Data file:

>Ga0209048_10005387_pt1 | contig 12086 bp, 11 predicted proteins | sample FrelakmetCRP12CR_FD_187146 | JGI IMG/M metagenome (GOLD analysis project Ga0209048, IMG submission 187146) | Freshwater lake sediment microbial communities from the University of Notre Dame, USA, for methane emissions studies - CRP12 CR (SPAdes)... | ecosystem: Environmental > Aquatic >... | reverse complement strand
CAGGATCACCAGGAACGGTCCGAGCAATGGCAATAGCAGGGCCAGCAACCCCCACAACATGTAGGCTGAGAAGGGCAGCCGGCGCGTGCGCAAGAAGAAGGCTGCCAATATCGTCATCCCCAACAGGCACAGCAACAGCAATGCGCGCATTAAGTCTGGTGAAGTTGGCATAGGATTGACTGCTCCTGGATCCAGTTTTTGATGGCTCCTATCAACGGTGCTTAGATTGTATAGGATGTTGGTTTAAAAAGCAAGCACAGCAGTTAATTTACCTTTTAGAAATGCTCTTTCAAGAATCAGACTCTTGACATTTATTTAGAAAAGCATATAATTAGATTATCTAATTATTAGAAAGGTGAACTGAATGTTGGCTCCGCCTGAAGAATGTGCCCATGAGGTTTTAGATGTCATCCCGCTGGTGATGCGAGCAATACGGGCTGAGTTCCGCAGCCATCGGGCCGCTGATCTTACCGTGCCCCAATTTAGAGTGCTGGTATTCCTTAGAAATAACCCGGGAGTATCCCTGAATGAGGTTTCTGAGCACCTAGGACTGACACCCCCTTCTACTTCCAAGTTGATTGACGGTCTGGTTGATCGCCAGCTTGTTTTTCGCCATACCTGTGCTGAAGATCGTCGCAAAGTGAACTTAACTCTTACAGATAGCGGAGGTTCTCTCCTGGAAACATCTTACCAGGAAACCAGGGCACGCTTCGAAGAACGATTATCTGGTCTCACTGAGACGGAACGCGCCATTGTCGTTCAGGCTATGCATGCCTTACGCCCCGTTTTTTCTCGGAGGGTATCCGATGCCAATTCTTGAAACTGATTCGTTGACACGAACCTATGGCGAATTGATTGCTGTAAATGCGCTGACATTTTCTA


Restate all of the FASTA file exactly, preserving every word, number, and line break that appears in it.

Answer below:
>Ga0209048_10005387_pt1 | contig 12086 bp, 11 predicted proteins | sample FrelakmetCRP12CR_FD_187146 | JGI IMG/M metagenome (GOLD analysis project Ga0209048, IMG submission 187146) | Freshwater lake sediment microbial communities from the University of Notre Dame, USA, for methane emissions studies - CRP12 CR (SPAdes)... | ecosystem: Environmental > Aquatic >... | reverse complement strand
CAGGATCACCAGGAACGGTCCGAGCAATGGCAATAGCAGGGCCAGCAACCCCCACAACATGTAGGCTGAGAAGGGCAGCCGGCGCGTGCGCAAGAAGAAGGCTGCCAATATCGTCATCCCCAACAGGCACAGCAACAGCAATGCGCGCATTAAGTCTGGTGAAGTTGGCATAGGATTGACTGCTCCTGGATCCAGTTTTTGATGGCTCCTATCAACGGTGCTTAGATTGTATAGGATGTTGGTTTAAAAAGCAAGCACAGCAGTTAATTTACCTTTTAGAAATGCTCTTTCAAGAATCAGACTCTTGACATTTATTTAGAAAAGCATATAATTAGATTATCTAATTATTAGAAAGGTGAACTGAATGTTGGCTCCGCCTGAAGAATGTGCCCATGAGGTTTTAGATGTCATCCCGCTGGTGATGCGAGCAATACGGGCTGAGTTCCGCAGCCATCGGGCCGCTGATCTTACCGTGCCCCAATTTAGAGTGCTGGTATTCCTTAGAAATAACCCGGGAGTATCCCTGAATGAGGTTTCTGAGCACCTAGGACTGACACCCCCTTCTACTTCCAAGTTGATTGACGGTCTGGTTGATCGCCAGCTTGTTTTTCGCCATACCTGTGCTGAAGATCGTCGCAAAGTGAACTTAACTCTTACAGATAGCGGAGGTTCTCTCCTGGAAACATCTTACCAGGAAACCAGGGCACGCTTCGAAGAACGATTATCTGGTCTCACTGAGACGGAACGCGCCATTGTCGTTCAGGCTATGCATGCCTTACGCCCCGTTTTTTCTCGGAGGGTATCCGATGCCAATTCTTGAAACTGATTCGTTGACACGAACCTATGGCGAATTGATTGCTGTAAATGCGCTGACATTTTCTA